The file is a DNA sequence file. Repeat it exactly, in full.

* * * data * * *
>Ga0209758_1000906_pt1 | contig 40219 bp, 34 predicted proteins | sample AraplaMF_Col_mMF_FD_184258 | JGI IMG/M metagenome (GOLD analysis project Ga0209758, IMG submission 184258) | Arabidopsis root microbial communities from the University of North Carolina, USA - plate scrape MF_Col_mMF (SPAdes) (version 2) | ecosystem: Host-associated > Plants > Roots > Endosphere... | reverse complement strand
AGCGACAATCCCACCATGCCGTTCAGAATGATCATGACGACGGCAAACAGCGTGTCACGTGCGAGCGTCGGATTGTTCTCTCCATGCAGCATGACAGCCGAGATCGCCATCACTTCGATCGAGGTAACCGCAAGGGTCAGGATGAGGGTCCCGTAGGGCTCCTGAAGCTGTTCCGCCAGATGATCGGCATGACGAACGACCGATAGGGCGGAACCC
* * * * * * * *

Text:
>Ga0209758_1000906_pt1 | contig 40219 bp, 34 predicted proteins | sample AraplaMF_Col_mMF_FD_184258 | JGI IMG/M metagenome (GOLD analysis project Ga0209758, IMG submission 184258) | Arabidopsis root microbial communities from the University of North Carolina, USA - plate scrape MF_Col_mMF (SPAdes) (version 2) | ecosystem: Host-associated > Plants > Roots > Endosphere... | reverse complement strand
AGCGACAATCCCACCATGCCGTTCAGAATGATCATGACGACGGCAAACAGCGTGTCACGTGCGAGCGTCGGATTGTTCTCTCCATGCAGCATGACAGCCGAGATCGCCATCACTTCGATCGAGGTAACCGCAAGGGTCAGGATGAGGGTCCCGTAGGGCTCCTGAAGCTGTTCCGCCAGATGATCGGCATGACGAACGACCGATAGGGCGGAACCC